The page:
This study found that a low percentage of schoolchildren brush their teeth in the morning. This finding was in contrast to the study done in Egypt, which found that 45.7% of primary schoolchildren prefer brushing in the morning, despite their low level of oral health knowledge and practice.[30] This finding can be explained in parts to be related to habitual behavior without proper oral health knowledge. Thus, comprehensive oral health educational programs were suggested for both children and parents to improve their oral health knowledge and practice.

More than half of the children in our study had used correct oral health practices, and other children had used incorrect oral health practices. When the results of this study were compared to European children demonstrated better dental knowledge, attitudes, and oral health practise.[20],[31],[32] This result is not in accordance with that reported by Ahmed et al.[30] who found poor practice among schoolchildren.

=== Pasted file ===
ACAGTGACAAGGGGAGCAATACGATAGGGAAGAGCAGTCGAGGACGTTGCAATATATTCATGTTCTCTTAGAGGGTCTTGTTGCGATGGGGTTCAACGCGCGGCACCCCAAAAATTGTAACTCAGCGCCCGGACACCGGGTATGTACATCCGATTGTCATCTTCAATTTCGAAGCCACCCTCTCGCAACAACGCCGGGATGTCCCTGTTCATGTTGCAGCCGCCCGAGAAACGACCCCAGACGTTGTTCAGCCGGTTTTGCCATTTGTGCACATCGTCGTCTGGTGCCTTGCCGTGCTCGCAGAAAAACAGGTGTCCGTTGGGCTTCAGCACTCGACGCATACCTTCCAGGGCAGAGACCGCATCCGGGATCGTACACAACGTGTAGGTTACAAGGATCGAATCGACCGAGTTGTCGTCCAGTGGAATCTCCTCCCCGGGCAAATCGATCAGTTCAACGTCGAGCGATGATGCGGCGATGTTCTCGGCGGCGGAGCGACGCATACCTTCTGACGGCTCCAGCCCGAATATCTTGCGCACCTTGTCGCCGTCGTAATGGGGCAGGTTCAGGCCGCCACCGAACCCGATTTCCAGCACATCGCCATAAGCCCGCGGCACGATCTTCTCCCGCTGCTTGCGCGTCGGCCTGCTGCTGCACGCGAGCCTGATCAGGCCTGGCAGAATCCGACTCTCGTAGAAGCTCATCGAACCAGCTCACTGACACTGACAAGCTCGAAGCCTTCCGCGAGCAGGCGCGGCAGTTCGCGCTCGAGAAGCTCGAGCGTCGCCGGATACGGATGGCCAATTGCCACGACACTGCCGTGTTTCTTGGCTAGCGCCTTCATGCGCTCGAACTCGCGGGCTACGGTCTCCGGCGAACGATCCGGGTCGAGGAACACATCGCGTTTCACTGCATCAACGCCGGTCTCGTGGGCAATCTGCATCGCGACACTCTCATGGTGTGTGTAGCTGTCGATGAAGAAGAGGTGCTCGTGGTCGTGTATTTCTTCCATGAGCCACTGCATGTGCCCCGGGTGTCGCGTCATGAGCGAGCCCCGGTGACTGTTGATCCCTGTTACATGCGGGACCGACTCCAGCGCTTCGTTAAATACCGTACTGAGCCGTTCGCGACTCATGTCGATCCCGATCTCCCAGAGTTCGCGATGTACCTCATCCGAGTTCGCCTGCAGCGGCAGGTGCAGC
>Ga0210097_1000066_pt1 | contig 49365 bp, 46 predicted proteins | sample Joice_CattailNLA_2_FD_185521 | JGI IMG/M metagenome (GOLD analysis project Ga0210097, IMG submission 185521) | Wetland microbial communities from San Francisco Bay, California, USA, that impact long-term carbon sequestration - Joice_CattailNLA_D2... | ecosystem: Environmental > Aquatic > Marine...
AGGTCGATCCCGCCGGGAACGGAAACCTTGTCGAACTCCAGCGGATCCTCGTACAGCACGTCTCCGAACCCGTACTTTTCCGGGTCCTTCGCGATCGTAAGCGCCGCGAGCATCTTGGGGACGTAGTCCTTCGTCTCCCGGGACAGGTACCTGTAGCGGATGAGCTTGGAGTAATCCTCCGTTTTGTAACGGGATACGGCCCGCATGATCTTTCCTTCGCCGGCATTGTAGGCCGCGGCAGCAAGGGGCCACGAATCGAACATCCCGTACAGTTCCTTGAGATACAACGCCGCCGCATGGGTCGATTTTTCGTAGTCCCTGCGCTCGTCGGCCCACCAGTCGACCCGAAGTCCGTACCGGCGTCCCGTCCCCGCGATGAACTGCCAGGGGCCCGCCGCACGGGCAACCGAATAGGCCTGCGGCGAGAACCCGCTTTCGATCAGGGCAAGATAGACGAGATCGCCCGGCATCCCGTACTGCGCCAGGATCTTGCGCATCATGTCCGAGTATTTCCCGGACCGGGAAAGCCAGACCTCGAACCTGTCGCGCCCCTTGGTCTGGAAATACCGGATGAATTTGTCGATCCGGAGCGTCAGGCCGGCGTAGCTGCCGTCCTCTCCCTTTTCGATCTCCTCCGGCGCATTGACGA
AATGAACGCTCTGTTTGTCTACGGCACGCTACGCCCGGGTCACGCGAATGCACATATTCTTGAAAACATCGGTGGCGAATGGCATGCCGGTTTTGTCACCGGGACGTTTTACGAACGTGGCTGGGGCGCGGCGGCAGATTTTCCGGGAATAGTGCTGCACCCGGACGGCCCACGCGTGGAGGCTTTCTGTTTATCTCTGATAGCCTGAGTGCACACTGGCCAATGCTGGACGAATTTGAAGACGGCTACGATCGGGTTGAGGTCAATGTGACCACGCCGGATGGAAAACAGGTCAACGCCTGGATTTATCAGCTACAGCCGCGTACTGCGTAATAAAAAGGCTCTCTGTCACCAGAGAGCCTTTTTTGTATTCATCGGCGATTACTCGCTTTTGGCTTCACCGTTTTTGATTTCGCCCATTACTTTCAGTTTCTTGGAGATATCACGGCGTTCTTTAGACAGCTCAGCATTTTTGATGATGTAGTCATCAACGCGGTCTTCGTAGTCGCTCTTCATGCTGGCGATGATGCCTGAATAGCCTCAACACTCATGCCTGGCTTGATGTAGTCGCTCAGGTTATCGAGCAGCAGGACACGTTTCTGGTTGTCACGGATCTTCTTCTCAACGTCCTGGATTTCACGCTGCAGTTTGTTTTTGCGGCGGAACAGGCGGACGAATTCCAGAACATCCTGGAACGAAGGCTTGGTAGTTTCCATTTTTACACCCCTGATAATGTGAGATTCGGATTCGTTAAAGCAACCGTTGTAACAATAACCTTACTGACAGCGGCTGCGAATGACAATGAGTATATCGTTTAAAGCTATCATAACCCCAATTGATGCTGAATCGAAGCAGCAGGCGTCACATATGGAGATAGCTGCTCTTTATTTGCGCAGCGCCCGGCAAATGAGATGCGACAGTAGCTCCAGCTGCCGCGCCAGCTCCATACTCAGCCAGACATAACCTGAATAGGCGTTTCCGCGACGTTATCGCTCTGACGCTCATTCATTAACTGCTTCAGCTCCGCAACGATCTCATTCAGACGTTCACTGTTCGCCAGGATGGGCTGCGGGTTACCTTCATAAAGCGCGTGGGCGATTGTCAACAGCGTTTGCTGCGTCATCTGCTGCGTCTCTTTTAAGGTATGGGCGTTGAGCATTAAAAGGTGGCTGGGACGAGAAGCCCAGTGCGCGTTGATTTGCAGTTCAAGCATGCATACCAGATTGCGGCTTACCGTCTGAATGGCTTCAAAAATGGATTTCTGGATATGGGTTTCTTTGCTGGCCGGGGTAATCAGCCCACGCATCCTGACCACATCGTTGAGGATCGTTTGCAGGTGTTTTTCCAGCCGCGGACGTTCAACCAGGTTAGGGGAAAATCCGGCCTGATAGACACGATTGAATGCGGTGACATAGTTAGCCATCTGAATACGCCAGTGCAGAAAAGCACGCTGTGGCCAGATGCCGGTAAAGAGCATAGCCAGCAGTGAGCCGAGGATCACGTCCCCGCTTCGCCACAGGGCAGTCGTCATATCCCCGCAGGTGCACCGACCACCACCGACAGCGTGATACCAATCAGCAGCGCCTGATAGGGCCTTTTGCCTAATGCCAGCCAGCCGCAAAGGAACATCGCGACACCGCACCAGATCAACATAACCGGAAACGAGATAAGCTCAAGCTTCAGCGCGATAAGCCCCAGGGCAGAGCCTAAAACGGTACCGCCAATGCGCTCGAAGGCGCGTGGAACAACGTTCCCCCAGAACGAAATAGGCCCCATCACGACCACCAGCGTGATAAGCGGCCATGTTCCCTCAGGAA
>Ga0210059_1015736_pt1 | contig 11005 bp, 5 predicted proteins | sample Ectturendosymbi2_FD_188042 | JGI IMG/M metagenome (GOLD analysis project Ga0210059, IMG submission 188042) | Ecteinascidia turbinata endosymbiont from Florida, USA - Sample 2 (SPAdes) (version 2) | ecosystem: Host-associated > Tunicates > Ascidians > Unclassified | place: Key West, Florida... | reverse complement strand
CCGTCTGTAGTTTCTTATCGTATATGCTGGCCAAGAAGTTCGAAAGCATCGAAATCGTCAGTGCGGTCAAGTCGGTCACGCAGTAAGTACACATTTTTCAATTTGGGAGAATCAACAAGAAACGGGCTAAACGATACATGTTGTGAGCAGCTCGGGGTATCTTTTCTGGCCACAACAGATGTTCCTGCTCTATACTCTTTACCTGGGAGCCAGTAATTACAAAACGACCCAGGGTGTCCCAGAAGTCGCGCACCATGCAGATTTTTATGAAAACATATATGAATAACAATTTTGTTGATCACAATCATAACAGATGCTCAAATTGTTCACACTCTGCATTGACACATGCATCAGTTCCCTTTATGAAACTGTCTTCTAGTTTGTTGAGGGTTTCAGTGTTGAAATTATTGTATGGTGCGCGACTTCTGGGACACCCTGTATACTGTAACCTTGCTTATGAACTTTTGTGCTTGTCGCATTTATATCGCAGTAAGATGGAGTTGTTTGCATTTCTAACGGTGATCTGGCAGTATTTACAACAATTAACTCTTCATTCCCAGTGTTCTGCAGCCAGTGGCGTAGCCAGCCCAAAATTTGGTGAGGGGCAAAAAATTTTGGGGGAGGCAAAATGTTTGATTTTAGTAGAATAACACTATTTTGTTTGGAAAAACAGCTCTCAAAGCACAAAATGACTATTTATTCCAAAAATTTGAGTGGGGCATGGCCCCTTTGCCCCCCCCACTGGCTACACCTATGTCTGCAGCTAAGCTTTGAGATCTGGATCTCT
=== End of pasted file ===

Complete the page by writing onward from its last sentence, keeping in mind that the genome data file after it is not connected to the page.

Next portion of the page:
In general, it is important to prevent dental problems before they start. Accomplishing good oral health practice requires self-induced habits which include maintenance of dental hygiene, diet restriction, especially reduced sugar intake, use of fluoridated products as well as seeking help from the available dental services, by having a regular dental checkup, utilizing primary and preventive care and dental health education.[33],[34],[35],[36]

However, Vishwanathaiah found that 70.42% of the children showed poor oral hygiene in a Davangere school in Saudi Arabia.[37]

There was a significant difference between girls and boys in oral health practice. The proportion of girls reporting more correct practise than male in Derna children. This was different than the study conducted at Ali Raza Abad, Lahore, by Jabeen and Umbreen.[38] Girls are more concerned about their general appearance, bad breath, and tooth color.[23] Therefore, they showed more attention regarding their oral health. The correct oral health among children shows significance with age association. Young children are lacking knowledge and are not aware of the correct oral health practice.